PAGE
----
Within Own Your Roar’s first year, Lubarsky filmed a promotional video with the athletic department’s digital media team, several sports featured games and meets dedicated to mental health awareness, and the campaign hosted a relaxation night before finals for athletes to unwind by participating in yoga and art therapy.
This fall, Own Your Roar has implemented a mentorship program in which older athletes are paired with younger athletes to help them transition to the rigors of the institution’s academic and athletic standards. Junior golfer Derek Gold, who endured what he called “fear of the unknown” while recovering from four operations in a 16-month period spanning his senior year at River Hill and his freshman year at Towson, is mentoring a freshman on the swimming and diving team.
“When you look around the country at most schools in general but specifically Division I, they don’t really have programs like this,” Gold said. “To have something here where we can come together and fight this issue is pretty special.”
Senior swimmer Kalyn Fetter, who as a sophomore dealt with the pain of a childhood friend committing suicide, said she has been heartened by the 80 athletes who joined the mentorship campaign.
“We’re one school,” she said. “So we should be a tight-knit community and we should be supporting each other across the board. … It’s rewarding to see people open up more and take on leadership roles. It’s rewarding to see how much momentum it has built.”
The desire for mental health support groups on college campuses is beginning to spread. James Madison launched “Dukes Let’s Talk,” and Lubarsky helped UCLA gymnast Anna Glenn start “Bruin Brave” on her campus.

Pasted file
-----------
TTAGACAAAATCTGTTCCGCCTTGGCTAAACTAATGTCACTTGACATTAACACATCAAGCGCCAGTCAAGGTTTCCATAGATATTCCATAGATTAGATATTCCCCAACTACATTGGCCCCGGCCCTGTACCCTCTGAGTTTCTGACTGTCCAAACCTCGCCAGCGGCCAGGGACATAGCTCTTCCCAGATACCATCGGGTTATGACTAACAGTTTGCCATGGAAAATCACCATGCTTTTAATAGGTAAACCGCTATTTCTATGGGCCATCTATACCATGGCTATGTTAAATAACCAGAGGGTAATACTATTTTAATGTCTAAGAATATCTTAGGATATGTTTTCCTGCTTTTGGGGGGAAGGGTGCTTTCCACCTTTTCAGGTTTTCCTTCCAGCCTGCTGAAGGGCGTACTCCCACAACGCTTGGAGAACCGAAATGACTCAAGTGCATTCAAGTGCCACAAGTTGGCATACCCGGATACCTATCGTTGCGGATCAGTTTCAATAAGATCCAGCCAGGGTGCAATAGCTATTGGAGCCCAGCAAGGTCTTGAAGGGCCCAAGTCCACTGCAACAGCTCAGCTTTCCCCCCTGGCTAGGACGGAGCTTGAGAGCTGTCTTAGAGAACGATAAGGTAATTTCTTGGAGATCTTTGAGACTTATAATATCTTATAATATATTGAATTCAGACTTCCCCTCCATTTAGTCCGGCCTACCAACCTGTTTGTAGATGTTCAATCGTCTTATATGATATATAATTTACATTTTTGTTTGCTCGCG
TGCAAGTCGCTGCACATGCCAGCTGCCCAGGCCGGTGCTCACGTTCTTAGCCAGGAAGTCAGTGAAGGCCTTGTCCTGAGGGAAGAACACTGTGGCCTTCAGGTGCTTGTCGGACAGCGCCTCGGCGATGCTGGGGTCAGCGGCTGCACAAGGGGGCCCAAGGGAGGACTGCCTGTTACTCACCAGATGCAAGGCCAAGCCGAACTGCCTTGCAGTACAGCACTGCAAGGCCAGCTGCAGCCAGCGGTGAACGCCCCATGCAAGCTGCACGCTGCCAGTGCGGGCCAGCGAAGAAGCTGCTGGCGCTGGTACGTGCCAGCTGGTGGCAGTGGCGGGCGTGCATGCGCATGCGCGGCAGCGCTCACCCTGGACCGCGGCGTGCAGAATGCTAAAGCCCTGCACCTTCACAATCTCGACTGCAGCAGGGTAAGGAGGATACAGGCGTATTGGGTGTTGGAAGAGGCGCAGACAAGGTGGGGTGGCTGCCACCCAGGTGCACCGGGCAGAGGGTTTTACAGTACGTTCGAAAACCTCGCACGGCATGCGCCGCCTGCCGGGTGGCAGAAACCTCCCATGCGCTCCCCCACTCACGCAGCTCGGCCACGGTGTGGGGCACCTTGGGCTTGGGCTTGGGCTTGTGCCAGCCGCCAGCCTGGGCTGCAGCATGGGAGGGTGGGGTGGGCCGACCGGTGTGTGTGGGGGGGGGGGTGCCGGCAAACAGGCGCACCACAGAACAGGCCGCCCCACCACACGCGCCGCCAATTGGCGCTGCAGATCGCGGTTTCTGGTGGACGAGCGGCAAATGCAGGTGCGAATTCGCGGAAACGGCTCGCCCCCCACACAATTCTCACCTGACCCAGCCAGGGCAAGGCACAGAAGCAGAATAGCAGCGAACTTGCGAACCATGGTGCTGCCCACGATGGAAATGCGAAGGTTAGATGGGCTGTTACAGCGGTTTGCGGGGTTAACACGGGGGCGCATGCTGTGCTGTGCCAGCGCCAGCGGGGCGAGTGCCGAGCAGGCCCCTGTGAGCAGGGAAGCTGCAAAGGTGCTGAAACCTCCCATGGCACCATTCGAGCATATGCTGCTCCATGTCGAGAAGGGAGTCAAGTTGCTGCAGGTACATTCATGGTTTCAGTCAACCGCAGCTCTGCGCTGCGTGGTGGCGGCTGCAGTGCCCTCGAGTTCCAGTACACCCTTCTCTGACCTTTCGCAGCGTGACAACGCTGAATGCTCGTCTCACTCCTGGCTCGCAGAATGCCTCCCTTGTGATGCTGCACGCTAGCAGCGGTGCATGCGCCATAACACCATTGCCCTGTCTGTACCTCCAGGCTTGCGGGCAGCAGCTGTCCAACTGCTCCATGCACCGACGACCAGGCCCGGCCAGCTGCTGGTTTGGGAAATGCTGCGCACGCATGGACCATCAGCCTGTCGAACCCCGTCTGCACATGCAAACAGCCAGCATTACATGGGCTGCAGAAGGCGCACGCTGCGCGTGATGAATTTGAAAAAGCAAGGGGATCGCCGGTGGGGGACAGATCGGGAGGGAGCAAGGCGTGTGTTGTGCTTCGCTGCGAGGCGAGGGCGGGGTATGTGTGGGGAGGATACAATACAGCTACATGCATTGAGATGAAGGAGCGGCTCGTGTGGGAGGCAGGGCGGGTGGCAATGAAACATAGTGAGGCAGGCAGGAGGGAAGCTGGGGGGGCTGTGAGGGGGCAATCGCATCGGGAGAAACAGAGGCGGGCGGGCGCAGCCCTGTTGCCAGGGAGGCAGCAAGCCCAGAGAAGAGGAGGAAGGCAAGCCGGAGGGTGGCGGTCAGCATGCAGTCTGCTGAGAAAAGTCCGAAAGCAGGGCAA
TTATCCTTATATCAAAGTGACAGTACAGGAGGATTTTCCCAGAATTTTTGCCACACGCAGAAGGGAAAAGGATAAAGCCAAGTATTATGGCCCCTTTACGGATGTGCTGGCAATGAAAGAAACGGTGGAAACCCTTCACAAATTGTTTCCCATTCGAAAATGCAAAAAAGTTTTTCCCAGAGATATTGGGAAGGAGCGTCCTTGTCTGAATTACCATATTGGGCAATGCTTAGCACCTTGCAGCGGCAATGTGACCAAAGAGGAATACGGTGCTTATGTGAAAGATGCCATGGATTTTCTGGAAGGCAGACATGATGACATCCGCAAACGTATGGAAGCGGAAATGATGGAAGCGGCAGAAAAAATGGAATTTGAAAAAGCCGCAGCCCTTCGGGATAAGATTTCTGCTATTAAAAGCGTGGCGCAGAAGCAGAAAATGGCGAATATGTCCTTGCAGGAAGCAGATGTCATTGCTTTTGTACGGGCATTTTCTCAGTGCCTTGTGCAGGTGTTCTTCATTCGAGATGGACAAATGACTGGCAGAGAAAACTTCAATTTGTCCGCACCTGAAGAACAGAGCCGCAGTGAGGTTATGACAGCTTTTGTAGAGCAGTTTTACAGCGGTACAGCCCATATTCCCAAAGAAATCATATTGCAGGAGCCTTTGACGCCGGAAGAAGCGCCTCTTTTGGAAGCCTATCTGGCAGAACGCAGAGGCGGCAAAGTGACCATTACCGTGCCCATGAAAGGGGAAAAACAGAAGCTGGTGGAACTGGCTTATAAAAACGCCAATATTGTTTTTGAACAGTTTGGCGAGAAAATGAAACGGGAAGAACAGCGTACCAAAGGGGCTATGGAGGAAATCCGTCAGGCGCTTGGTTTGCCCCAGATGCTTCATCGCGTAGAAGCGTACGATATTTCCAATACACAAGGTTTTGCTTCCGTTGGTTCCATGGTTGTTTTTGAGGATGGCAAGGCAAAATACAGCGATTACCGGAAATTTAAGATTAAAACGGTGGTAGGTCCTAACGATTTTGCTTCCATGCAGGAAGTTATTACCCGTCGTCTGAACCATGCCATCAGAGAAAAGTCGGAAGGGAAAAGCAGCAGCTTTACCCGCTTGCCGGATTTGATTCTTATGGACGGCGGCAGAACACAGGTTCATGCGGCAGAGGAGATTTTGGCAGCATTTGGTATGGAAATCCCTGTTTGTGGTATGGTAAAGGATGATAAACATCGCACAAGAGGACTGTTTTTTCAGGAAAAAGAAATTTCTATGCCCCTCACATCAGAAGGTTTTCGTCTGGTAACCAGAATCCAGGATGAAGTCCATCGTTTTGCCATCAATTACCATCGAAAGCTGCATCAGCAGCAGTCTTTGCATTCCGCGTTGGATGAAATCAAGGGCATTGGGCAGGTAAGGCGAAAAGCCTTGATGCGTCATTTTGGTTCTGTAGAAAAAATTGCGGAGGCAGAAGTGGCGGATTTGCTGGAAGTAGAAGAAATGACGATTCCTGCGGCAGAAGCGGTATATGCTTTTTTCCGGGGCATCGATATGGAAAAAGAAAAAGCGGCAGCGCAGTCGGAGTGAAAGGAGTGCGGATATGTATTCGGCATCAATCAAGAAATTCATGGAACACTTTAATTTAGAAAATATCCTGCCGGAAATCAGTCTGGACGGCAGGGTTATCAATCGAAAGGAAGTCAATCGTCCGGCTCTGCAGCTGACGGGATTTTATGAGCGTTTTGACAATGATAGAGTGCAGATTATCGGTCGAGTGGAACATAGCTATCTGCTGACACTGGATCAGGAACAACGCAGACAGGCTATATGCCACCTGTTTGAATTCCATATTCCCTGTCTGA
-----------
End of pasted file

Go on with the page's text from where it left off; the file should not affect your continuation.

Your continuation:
Lubarsky, a business administration major minoring in psychology who aspires to work with legislative bodies in addressing mental health, said she has been awed by Own Your Roar’s growth.
“I constantly have emails from student-athletes all over the country just saying, ‘I want to start something similar. How did you do it? Do you have tips? What did you run into? What events or ideas do you have? How can I implement them?’ ” she said. “One of the best things is that it’s acknowledging that so many NCAA institutions struggle with increasing mental health resources for student-athletes due to financial barriers.
“But what Own Your Roar does specifically with this mentorship program is, you kind of know you have your teammates behind you, but even with me, it was hard to tell my mom. So maybe having a mentor whose job was to just check in with me a little bit more often, then I wouldn’t have isolated myself so much. That’s kind of the basis.”
Conroy said he is back to his usual self after leaving Northwest Missouri State to return home to Anaheim, California, and resume weekly counseling sessions with a psychologist. Even though Own Your Roar was not available to him then, he is grateful others can access it.
“This gives athletes an outlet if they are going through something,” he said. “Most places end up implementing something like this after something happens. We’re trying to do this to prevent something like that.”